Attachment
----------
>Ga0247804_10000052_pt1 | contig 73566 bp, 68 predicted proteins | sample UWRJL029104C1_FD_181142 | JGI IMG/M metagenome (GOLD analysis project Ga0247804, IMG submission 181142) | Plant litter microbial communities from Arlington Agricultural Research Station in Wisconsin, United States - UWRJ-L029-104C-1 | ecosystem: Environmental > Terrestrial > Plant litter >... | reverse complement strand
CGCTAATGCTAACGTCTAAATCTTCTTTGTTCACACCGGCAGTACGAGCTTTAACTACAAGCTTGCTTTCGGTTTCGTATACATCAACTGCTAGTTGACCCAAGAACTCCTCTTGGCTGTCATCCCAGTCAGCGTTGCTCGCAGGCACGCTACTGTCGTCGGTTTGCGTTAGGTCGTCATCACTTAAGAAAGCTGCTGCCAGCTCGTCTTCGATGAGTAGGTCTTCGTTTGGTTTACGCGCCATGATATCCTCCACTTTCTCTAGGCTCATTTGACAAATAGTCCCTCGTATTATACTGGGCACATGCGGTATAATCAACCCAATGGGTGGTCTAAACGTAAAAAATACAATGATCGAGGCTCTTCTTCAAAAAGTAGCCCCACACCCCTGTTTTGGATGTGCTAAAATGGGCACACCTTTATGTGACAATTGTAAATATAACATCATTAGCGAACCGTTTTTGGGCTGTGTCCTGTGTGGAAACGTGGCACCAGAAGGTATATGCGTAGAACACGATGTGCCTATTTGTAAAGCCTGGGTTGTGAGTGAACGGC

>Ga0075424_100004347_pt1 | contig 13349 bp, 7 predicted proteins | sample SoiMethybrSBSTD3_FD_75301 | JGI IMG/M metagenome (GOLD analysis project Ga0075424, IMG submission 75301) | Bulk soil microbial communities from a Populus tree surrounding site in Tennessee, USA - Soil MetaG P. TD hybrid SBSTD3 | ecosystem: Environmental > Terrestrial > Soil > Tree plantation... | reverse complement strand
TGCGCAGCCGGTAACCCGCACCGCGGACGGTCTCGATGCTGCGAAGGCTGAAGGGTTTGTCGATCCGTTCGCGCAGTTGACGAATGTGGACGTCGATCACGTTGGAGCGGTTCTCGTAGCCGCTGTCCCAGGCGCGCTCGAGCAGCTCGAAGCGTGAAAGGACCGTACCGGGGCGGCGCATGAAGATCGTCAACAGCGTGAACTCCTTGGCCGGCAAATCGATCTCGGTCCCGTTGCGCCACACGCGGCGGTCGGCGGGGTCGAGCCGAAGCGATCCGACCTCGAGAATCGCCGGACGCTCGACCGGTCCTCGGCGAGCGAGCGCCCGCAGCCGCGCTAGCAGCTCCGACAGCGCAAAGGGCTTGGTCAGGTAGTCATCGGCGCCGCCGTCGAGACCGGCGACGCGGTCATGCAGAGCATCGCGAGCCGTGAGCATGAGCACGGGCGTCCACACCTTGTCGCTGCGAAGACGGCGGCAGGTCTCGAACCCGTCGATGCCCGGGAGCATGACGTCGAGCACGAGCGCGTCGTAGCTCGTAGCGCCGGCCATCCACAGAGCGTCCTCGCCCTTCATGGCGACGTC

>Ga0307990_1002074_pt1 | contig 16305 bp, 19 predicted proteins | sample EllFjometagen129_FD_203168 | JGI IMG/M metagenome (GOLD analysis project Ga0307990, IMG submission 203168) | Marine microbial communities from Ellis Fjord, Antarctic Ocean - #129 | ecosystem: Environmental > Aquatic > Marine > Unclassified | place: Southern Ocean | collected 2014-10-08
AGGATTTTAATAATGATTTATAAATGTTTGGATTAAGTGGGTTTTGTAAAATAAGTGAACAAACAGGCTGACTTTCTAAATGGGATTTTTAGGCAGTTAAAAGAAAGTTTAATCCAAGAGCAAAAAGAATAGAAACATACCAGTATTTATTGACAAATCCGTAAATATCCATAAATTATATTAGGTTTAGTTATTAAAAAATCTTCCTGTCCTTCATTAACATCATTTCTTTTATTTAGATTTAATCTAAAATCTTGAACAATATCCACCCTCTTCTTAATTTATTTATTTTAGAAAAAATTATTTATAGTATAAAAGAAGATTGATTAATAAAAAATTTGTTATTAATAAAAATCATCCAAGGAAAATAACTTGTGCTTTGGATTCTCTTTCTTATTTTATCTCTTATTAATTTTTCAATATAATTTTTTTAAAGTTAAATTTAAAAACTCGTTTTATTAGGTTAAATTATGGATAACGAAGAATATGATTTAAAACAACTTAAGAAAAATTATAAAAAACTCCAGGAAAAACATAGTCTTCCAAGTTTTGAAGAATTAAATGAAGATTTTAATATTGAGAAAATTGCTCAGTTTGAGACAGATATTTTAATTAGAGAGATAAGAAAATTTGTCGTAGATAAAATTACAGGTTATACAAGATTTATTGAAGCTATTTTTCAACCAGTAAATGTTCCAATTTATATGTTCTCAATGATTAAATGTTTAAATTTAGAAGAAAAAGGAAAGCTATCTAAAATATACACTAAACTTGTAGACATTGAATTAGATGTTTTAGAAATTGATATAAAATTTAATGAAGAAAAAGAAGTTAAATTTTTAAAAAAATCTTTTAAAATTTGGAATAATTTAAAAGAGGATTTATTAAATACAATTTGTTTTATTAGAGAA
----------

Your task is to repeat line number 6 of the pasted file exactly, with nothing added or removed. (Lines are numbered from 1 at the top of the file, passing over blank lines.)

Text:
AGGATTTTAATAATGATTTATAAATGTTTGGATTAAGTGGGTTTTGTAAAATAAGTGAACAAACAGGCTGACTTTCTAAATGGGATTTTTAGGCAGTTAAAAGAAAGTTTAATCCAAGAGCAAAAAGAATAGAAACATACCAGTATTTATTGACAAATCCGTAAATATCCATAAATTATATTAGGTTTAGTTATTAAAAAATCTTCCTGTCCTTCATTAACATCATTTCTTTTATTTAGATTTAATCTAAAATCTTGAACAATATCCACCCTCTTCTTAATTTATTTATTTTAGAAAAAATTATTTATAGTATAAAAGAAGATTGATTAATAAAAAATTTGTTATTAATAAAAATCATCCAAGGAAAATAACTTGTGCTTTGGATTCTCTTTCTTATTTTATCTCTTATTAATTTTTCAATATAATTTTTTTAAAGTTAAATTTAAAAACTCGTTTTATTAGGTTAAATTATGGATAACGAAGAATATGATTTAAAACAACTTAAGAAAAATTATAAAAAACTCCAGGAAAAACATAGTCTTCCAAGTTTTGAAGAATTAAATGAAGATTTTAATATTGAGAAAATTGCTCAGTTTGAGACAGATATTTTAATTAGAGAGATAAGAAAATTTGTCGTAGATAAAATTACAGGTTATACAAGATTTATTGAAGCTATTTTTCAACCAGTAAATGTTCCAATTTATATGTTCTCAATGATTAAATGTTTAAATTTAGAAGAAAAAGGAAAGCTATCTAAAATATACACTAAACTTGTAGACATTGAATTAGATGTTTTAGAAATTGATATAAAATTTAATGAAGAAAAAGAAGTTAAATTTTTAAAAAAATCTTTTAAAATTTGGAATAATTTAAAAGAGGATTTATTAAATACAATTTGTTTTATTAGAGAA